6 Mar 2019 - For centuries, we have thought of the ocean as unimaginably vast and unchangeable, as a sea of opportunity, spawning fishing fleets and shipping lines, building the wealth of maritime nations. The ocean fundamentally underpins the populations and food of many coastal and island states, and always has done.
But seas are not limitless, and nor are their resources. We cannot extract all the fish and dump our waste at sea with impunity. The ocean cannot mop up the atmosphere's CO2 without consequences for its own health – and ours.
The rush towards ocean exploitation continues, be it deep-sea mining, or capitalising on blue carbon and new biotechnology opportunities. The water seems deep and inviting to many, and innovation in marine industries abounds. Some of the world's leading marine innovators, entrepreneurs and decision-makers are gathering at this week's World Ocean Summit in Abu Dhabi to discuss this sea of opportunity, this chance to create a "Blue Economy."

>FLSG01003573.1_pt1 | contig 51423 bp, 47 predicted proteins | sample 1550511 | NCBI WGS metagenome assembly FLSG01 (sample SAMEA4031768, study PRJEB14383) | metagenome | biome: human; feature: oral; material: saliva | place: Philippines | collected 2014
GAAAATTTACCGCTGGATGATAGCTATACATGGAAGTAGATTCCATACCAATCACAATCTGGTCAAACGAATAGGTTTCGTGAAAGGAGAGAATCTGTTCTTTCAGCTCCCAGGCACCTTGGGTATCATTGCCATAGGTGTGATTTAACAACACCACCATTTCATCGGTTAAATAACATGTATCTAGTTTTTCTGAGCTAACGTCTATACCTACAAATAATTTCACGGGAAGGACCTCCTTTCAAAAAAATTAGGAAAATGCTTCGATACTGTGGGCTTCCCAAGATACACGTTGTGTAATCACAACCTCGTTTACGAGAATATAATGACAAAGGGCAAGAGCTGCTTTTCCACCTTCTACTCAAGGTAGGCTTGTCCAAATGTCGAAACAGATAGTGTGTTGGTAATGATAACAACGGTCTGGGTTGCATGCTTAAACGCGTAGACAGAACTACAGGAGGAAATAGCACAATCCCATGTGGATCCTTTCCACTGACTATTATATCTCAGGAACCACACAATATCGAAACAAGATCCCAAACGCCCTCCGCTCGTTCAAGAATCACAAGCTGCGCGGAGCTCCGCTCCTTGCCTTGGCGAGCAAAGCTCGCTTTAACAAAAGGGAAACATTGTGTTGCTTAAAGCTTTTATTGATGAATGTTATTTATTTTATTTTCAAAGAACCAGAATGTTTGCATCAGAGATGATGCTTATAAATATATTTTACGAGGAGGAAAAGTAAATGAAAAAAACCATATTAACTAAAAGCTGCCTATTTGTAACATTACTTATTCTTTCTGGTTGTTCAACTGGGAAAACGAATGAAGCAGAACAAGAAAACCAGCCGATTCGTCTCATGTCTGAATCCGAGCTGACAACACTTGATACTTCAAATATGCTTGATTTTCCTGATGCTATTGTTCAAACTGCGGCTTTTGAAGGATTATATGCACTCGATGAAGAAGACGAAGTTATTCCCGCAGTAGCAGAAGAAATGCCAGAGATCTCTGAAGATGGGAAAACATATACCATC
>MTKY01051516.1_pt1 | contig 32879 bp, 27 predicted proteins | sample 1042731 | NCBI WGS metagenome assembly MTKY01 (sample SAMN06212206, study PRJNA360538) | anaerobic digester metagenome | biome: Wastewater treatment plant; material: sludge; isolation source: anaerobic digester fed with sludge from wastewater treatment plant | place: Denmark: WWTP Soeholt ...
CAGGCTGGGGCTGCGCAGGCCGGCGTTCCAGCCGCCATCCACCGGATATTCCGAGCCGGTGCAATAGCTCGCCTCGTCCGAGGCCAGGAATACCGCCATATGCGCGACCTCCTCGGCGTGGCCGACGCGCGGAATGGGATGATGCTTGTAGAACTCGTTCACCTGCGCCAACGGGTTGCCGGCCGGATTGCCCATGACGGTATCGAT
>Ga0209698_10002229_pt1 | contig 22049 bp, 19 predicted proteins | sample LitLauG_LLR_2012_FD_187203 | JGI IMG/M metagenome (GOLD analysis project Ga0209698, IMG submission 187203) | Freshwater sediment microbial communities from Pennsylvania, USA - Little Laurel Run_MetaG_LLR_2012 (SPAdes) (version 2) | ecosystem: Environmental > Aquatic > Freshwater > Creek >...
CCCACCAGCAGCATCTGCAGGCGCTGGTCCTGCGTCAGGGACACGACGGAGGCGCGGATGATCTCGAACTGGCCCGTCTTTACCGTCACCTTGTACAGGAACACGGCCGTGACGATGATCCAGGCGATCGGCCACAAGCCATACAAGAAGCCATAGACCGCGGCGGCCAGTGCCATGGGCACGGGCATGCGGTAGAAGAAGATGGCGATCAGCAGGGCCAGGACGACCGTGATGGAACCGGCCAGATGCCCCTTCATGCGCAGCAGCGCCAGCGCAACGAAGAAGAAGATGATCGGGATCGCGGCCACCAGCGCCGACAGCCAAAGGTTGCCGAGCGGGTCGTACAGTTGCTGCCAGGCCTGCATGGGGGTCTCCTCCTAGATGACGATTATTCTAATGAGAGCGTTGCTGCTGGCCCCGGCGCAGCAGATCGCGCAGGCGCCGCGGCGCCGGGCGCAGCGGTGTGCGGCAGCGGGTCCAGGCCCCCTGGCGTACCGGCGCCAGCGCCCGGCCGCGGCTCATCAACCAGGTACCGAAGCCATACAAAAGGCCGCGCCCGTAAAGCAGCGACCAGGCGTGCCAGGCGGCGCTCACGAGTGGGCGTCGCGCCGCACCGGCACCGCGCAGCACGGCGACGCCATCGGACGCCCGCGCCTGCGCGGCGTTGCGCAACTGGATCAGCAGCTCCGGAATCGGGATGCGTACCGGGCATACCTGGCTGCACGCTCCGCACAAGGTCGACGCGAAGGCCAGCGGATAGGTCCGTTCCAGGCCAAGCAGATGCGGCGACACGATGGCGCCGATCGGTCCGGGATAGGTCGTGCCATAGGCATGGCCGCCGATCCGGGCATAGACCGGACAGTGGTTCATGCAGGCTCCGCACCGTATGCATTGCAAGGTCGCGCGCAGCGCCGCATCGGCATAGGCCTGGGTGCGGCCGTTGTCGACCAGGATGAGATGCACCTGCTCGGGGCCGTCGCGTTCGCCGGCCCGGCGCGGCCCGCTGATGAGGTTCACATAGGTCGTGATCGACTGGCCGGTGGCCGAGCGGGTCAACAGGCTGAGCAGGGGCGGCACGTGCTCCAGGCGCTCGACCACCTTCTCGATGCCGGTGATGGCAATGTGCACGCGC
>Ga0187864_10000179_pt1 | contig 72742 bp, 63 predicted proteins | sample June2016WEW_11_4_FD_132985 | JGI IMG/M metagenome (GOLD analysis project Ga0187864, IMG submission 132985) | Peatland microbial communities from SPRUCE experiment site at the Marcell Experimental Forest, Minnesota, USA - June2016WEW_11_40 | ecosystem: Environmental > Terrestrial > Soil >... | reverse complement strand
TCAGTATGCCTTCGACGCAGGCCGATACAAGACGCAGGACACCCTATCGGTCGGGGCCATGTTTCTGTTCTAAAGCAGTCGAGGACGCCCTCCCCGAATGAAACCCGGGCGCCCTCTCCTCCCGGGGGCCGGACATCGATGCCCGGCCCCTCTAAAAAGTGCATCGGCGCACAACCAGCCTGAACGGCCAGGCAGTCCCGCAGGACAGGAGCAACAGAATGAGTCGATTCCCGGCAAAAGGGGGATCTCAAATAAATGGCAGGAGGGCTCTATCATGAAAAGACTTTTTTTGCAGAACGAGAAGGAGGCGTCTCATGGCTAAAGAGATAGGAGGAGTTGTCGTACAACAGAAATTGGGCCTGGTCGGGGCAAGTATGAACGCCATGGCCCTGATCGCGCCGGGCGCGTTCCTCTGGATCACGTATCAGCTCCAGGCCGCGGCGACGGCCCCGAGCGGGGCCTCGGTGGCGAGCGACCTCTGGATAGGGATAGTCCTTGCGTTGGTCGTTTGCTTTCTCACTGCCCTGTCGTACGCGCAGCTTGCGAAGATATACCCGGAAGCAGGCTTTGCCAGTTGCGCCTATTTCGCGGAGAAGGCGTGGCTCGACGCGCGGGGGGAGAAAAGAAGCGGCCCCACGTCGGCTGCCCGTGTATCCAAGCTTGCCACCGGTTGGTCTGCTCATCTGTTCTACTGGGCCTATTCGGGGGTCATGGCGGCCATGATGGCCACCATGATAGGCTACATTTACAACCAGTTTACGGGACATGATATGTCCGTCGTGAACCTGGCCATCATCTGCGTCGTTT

So what is a Blue Economy? Is it a vision of the future where humans take more from the ocean than they do now? Is it a way of ensuring that the food and money derived from the ocean are shared more equally? Is it a set of principles that guide the decisions of our governments and leaders of industry? In a sense, Blue Economy is all of these things, but it is precisely this range of definitions that represents both an opportunity and a risk to marine biodiversity.
Photo credit: Fauna & Flora International